Now, suppose that for a functional assembly, three components must be selected from the same variety. To estimate the lower bound of X"=ix,3, again, without loss of generality, it can be assumed that x, < x2 <... < x„. The conditions of the Chebyshev inequality are fulfilled and Since xl + ... + x2n > 1 In, the substitution in (9.28) gives or The lower bound provided by inequality (9.29) can now be used for obtaining an upper bound of the probability that there will be at least two components of different variety, which will cause a faulty assembly. Consequently, the upper bound /;,max for the probability of a faulty assembly is given by These results have been confirmed by a Monte Carlo simulation. Thus, for three varieties, with proportions adding up to unity and three selected components, the probability that there will be at least two components of different variety never exceeded 0.8889. For four varieties with proportions adding up to unity and three selected components, the empirical probability of having at least two components of different variety never exceeded 0.937.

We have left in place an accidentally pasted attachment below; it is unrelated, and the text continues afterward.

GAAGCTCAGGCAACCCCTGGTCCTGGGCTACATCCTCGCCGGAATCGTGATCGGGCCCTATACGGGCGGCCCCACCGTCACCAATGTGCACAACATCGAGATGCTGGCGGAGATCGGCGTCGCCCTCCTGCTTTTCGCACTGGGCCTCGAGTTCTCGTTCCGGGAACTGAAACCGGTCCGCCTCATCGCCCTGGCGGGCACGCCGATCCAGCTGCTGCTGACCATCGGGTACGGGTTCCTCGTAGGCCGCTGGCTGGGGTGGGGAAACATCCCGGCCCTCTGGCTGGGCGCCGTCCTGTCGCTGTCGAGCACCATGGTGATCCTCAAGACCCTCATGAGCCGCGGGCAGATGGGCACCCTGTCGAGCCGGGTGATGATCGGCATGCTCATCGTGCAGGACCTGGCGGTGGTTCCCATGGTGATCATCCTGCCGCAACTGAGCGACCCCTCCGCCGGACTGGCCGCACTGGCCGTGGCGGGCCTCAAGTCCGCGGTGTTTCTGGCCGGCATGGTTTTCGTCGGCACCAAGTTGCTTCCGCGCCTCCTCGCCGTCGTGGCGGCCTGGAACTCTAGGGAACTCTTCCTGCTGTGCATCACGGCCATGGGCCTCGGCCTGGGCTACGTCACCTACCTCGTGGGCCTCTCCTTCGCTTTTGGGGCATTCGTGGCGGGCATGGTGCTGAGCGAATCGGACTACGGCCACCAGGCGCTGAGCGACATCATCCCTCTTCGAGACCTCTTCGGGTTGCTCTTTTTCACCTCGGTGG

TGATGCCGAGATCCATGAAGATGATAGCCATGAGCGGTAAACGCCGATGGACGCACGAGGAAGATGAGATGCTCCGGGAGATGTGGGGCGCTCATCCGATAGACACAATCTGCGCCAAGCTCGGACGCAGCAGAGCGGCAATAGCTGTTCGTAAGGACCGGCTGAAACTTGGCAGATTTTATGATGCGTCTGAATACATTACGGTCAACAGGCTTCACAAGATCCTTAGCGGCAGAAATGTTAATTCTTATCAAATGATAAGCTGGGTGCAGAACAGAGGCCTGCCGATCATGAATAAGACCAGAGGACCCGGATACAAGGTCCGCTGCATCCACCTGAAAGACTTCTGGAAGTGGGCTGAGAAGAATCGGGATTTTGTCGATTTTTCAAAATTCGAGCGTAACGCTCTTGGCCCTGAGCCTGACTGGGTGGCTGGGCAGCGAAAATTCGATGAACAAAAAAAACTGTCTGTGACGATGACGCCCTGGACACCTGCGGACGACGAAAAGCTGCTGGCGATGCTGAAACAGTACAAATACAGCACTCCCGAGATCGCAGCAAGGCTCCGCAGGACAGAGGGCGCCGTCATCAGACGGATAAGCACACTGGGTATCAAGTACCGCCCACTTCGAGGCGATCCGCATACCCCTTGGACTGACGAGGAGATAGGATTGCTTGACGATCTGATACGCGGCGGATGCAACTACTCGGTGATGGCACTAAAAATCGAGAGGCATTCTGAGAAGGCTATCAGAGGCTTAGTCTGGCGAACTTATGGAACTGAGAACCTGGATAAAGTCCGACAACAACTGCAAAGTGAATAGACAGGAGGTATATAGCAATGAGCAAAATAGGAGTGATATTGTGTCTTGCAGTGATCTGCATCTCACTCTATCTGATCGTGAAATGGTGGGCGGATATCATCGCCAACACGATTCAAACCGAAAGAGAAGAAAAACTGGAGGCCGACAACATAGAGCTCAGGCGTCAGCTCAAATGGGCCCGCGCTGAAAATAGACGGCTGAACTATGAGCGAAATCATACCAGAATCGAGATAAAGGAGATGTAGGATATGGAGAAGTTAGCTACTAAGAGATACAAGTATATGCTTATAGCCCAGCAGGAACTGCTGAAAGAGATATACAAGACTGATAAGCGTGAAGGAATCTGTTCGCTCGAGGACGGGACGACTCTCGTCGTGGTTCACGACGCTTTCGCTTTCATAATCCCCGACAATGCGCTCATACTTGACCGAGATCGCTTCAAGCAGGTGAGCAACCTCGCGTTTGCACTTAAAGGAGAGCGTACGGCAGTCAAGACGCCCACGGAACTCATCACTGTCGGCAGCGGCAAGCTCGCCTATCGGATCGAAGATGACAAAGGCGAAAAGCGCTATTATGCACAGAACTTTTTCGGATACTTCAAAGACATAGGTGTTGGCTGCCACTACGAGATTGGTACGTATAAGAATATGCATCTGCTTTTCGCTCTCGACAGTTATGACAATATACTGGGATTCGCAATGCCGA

These results can be generalised and confirmed by invoking the Jensen’s inequality for convex functions.

For any convex function /(x), the Jensen inequality states that where w,- (i = 1,are numbers (weights) that satisfy 0 < w, < 1 and w, + w2 +... + = 1.

Let u'i = w2=... = w„ = 1 In. The function f(x) = xm is a convex function because fx) = m(m -1) > 0 for m > 2. Therefore, according to the Jensen inequality with equality attained only for x, =x2 =... = x„. Substituting in (9.32) x, +x2+...+ x„ = 1 gives the lower bound for the probability of a fully-functional assembly The upper bound for the probability of faulty assembly is Substituting in (9.34) n = 3, m = 2 produces the upper bound given by inequality (9.26); substituting in (9.34) n = 4, m = 2 produces the upper bound (9.27) and finally, substituting in (9.34) n = 4, m = 3 produces the upper bounds for the probability of a faulty assembly determined by the Monte Carlo simulation.